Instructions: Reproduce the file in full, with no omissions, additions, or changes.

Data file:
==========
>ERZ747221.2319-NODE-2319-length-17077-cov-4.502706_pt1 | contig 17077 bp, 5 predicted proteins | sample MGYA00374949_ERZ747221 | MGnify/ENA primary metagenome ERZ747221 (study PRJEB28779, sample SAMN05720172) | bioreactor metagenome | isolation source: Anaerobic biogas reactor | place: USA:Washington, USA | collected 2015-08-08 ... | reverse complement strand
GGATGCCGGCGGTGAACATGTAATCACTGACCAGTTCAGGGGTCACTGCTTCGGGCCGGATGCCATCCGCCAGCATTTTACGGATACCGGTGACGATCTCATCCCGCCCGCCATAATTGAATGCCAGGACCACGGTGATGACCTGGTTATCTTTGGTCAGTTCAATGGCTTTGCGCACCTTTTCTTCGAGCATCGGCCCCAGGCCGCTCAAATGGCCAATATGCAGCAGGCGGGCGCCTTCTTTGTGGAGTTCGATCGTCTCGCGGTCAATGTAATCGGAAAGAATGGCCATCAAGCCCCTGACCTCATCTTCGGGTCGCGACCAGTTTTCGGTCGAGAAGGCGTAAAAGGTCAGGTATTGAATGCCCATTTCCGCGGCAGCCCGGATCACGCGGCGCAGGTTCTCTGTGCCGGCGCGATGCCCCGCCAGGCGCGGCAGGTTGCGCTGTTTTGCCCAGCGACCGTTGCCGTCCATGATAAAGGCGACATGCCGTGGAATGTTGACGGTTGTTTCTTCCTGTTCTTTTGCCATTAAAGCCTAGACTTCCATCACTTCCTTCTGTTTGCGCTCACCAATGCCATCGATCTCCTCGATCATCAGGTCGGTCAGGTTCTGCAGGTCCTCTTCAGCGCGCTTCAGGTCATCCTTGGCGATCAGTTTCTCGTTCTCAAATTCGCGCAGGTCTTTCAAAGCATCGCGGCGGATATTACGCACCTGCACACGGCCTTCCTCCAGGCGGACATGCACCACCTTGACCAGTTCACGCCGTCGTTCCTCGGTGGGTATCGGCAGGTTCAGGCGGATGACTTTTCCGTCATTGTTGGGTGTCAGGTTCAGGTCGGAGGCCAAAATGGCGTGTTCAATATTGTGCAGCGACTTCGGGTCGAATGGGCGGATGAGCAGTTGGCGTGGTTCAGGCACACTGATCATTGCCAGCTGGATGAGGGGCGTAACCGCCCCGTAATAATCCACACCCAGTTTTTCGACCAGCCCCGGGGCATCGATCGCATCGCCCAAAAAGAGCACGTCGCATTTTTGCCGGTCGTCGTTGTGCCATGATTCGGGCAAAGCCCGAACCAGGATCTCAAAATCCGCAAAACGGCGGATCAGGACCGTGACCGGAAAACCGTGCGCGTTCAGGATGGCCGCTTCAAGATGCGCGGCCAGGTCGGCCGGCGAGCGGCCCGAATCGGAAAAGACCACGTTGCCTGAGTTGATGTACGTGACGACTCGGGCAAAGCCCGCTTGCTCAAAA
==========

>ERZ747221.2319-NODE-2319-length-17077-cov-4.502706_pt1 | contig 17077 bp, 5 predicted proteins | sample MGYA00374949_ERZ747221 | MGnify/ENA primary metagenome ERZ747221 (study PRJEB28779, sample SAMN05720172) | bioreactor metagenome | isolation source: Anaerobic biogas reactor | place: USA:Washington, USA | collected 2015-08-08 ... | reverse complement strand
GGATGCCGGCGGTGAACATGTAATCACTGACCAGTTCAGGGGTCACTGCTTCGGGCCGGATGCCATCCGCCAGCATTTTACGGATACCGGTGACGATCTCATCCCGCCCGCCATAATTGAATGCCAGGACCACGGTGATGACCTGGTTATCTTTGGTCAGTTCAATGGCTTTGCGCACCTTTTCTTCGAGCATCGGCCCCAGGCCGCTCAAATGGCCAATATGCAGCAGGCGGGCGCCTTCTTTGTGGAGTTCGATCGTCTCGCGGTCAATGTAATCGGAAAGAATGGCCATCAAGCCCCTGACCTCATCTTCGGGTCGCGACCAGTTTTCGGTCGAGAAGGCGTAAAAGGTCAGGTATTGAATGCCCATTTCCGCGGCAGCCCGGATCACGCGGCGCAGGTTCTCTGTGCCGGCGCGATGCCCCGCCAGGCGCGGCAGGTTGCGCTGTTTTGCCCAGCGACCGTTGCCGTCCATGATAAAGGCGACATGCCGTGGAATGTTGACGGTTGTTTCTTCCTGTTCTTTTGCCATTAAAGCCTAGACTTCCATCACTTCCTTCTGTTTGCGCTCACCAATGCCATCGATCTCCTCGATCATCAGGTCGGTCAGGTTCTGCAGGTCCTCTTCAGCGCGCTTCAGGTCATCCTTGGCGATCAGTTTCTCGTTCTCAAATTCGCGCAGGTCTTTCAAAGCATCGCGGCGGATATTACGCACCTGCACACGGCCTTCCTCCAGGCGGACATGCACCACCTTGACCAGTTCACGCCGTCGTTCCTCGGTGGGTATCGGCAGGTTCAGGCGGATGACTTTTCCGTCATTGTTGGGTGTCAGGTTCAGGTCGGAGGCCAAAATGGCGTGTTCAATATTGTGCAGCGACTTCGGGTCGAATGGGCGGATGAGCAGTTGGCGTGGTTCAGGCACACTGATCATTGCCAGCTGGATGAGGGGCGTAACCGCCCCGTAATAATCCACACCCAGTTTTTCGACCAGCCCCGGGGCATCGATCGCATCGCCCAAAAAGAGCACGTCGCATTTTTGCCGGTCGTCGTTGTGCCATGATTCGGGCAAAGCCCGAACCAGGATCTCAAAATCCGCAAAACGGCGGATCAGGACCGTGACCGGAAAACCGTGCGCGTTCAGGATGGCCGCTTCAAGATGCGCGGCCAGGTCGGCCGGCGAGCGGCCCGAATCGGAAAAGACCACGTTGCCTGAGTTGATGTACGTGACGACTCGGGCAAAGCCCGCTTGCTCAAAA